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Sun, 05 Feb 2023
The World for People who Think

Science & Technology


Dystopian artificial wombs would "reinvent evolution" through genetic engineering and use artificial intelligence to monitor physical features

Last week we published an article about a dramatic decline in sperm count globally that could threaten mankind's survival - sperm count has dropped by 62% from 1973 to 2018.

Additionally, we have published numerous articles on the negative effect Covid injections have on both male and female fertility as well as the drop in birth rates, and increase in miscarriages and stillbirths after mass vaccination campaigns began.

After creating the problem, well, voila! There's a solution looming on the horizon - artificial wombs. So many people simply do not understand how fast humanity is being transformed or what's coming.

Comment: See also:


Arizona astronomers spot ghostly light glowing throughout the solar system

dust cloud solar system faint glow hubble
© NASA, ESA, Andi James (STScI)
This artist's illustration shows the location and size of a hypothetical cloud of dust surrounding our solar system.
Scientists used NASA's Hubble Space Telescope to identify the presence of an unexplained glow amid the blackness of space.

The deep darkness of space might not actually be so dark in our solar system.

Astronomers analyzed over 200,000 images from NASA's Hubble Space Telescope, making tens of thousands of measurements to try to locate a residual background glow in the night sky. The project is called Skysurf, which is based at Arizona State University and involves researchers there and around the world.

The team harvested the data from the images and then subtracted the glow from planets, stars, galaxies and even ethereal zodiacal light, which is light reflecting off dust within our solar system.


Light-based computer could outpace traditional electrical chip designs

Yi Zhang optical computer
© Yi Wang
A new type of computer that uses light rather than electricity could perform calculations faster, using less energy and less space.

Computer chips are made up of millions or billions of logic gates. These tiny components carry out the most basic of operations, such as checking if one bit of data matches another. It is by combining these gates in vast numbers that tasks like downloading a file, playing a video or running a computer game are managed.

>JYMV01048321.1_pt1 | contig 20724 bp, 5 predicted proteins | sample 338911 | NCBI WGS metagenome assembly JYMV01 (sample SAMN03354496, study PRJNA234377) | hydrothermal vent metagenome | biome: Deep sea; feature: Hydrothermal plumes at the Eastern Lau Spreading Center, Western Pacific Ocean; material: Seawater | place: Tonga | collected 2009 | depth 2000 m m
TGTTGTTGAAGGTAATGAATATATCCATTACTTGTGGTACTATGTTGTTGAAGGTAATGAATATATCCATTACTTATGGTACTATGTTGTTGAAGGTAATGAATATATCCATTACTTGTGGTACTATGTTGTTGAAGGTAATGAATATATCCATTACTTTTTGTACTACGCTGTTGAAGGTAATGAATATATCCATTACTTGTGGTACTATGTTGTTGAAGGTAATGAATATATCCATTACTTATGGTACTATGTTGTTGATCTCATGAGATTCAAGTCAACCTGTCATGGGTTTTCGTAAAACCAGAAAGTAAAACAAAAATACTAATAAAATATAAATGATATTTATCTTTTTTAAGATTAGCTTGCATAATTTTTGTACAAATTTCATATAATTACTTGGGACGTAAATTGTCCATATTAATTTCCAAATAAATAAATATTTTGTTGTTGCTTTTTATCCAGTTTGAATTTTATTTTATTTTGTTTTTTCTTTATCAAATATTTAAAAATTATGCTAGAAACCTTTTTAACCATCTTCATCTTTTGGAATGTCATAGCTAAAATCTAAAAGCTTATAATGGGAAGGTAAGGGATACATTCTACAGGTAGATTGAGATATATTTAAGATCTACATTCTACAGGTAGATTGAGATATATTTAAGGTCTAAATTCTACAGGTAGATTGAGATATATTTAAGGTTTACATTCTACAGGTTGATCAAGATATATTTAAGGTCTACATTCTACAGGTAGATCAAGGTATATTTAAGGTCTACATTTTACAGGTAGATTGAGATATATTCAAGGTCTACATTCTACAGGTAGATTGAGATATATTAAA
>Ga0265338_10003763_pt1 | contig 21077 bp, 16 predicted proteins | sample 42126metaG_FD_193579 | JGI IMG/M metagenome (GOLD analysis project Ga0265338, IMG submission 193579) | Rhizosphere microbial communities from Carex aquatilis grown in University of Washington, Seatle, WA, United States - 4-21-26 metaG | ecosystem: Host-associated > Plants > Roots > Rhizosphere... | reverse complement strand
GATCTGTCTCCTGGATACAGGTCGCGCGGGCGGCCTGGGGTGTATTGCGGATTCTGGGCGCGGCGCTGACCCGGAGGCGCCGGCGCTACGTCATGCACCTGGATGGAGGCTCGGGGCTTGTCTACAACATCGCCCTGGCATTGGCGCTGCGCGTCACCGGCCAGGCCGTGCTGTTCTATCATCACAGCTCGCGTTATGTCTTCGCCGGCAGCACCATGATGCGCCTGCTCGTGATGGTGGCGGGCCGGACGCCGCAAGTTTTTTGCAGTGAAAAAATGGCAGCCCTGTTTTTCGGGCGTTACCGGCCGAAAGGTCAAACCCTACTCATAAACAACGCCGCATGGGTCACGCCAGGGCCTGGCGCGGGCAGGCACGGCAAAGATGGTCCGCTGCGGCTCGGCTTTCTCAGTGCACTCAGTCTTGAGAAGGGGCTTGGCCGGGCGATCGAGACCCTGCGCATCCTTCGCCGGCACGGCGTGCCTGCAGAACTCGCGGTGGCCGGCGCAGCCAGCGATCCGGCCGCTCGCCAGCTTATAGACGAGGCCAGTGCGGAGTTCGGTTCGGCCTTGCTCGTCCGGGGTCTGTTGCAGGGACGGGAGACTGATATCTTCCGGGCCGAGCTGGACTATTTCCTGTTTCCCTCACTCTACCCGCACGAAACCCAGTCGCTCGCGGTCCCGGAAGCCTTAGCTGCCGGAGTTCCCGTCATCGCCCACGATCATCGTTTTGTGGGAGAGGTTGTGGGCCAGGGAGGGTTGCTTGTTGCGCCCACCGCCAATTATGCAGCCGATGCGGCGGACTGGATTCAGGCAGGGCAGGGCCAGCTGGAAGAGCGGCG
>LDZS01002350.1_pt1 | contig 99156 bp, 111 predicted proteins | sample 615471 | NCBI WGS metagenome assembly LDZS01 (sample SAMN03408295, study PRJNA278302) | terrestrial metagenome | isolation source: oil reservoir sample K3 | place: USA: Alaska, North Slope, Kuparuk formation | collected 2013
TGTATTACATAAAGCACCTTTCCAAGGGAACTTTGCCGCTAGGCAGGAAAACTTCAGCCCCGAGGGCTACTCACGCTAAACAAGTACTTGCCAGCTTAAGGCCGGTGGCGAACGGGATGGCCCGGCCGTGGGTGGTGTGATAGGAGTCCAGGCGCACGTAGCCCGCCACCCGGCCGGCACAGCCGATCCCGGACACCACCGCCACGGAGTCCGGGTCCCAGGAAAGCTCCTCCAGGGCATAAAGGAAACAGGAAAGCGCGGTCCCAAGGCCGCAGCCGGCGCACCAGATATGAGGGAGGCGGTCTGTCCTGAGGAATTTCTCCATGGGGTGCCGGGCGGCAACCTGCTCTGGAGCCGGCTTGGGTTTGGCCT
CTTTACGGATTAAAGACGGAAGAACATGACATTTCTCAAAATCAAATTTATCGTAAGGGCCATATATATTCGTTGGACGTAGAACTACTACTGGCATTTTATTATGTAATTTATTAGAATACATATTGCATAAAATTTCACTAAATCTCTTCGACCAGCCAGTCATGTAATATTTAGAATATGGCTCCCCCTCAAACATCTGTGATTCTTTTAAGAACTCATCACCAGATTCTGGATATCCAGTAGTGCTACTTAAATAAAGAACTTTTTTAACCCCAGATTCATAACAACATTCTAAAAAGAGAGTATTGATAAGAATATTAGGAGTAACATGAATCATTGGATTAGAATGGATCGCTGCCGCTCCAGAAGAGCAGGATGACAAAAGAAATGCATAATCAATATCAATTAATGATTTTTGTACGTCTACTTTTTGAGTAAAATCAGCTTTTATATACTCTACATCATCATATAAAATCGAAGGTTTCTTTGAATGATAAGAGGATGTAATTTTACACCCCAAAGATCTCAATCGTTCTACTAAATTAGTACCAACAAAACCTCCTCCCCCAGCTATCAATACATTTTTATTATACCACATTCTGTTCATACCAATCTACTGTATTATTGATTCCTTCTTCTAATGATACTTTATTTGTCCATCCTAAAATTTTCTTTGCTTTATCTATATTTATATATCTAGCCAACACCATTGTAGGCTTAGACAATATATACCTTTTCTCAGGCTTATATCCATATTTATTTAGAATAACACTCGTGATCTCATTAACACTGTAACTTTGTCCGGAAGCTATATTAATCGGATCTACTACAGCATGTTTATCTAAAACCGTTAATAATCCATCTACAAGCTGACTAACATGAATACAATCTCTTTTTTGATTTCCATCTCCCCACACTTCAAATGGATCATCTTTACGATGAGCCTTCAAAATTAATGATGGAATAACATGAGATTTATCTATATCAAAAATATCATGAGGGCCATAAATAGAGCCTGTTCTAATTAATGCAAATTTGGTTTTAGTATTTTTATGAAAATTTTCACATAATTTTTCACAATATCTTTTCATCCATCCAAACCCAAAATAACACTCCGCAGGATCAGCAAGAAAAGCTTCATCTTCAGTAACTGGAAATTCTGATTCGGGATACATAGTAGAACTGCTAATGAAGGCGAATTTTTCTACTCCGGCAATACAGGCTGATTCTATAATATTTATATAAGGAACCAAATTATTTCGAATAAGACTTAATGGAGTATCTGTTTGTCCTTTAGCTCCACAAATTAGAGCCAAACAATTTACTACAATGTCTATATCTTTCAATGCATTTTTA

Traditional chips work by ferrying electrons, but Yi Zhang at Aalto University, Finland, and his colleagues have managed to create optical logic gates that perform the same functions with light.

Optical computers have been created before, but they involve complex hardware and are limited to certain applications. Zhang says these new gates can be built from a single layer of molybdenum disulphide crystals just 0.65 nanometres thick using existing manufacturing techniques and they could be designed to carry out universal tasks in a small package.

Microscope 1

Body defense against viral threats also regulates intestinal function and gut health

Besides the skin, the digestive tract is the tissue that is most exposed to environmental influences such as bacteria and viruses. Therefore, cells that form these barriers to the interior of the body also have special defence mechanisms. A research team led by Professor Dr Thorsten Hoppe has now shown that RNA interference, or RNAi for short, which is known to be a viral defence mechanism, also prevents the overproduction of the body's own proteins in intestinal cells. The study 'ER-Associated RNA Silencing Promotes ER Quality Control' has been published in the journal Nature Cell Biology.

Comment: This study is interesting because it highlights another way that normal exposure to viruses might have beneficial effects for the body, providing further support for a symbiotic relationship between viruses and human beings. See also:

Ice Cube

Ice ages recur more frequently than previously assumed

Ross Ice Shelf, Antarctica
© Scientific American
Ross Ice Shelf, Antarctica
A chance find of an unstudied Antarctic sediment core has led University of Otago researchers to flip our understanding of how often ice ages occurred in Antarctica.

Lead author Dr Christian Ohneiser, of the Department of Geology, says it turns out they were much more frequent than previously assumed.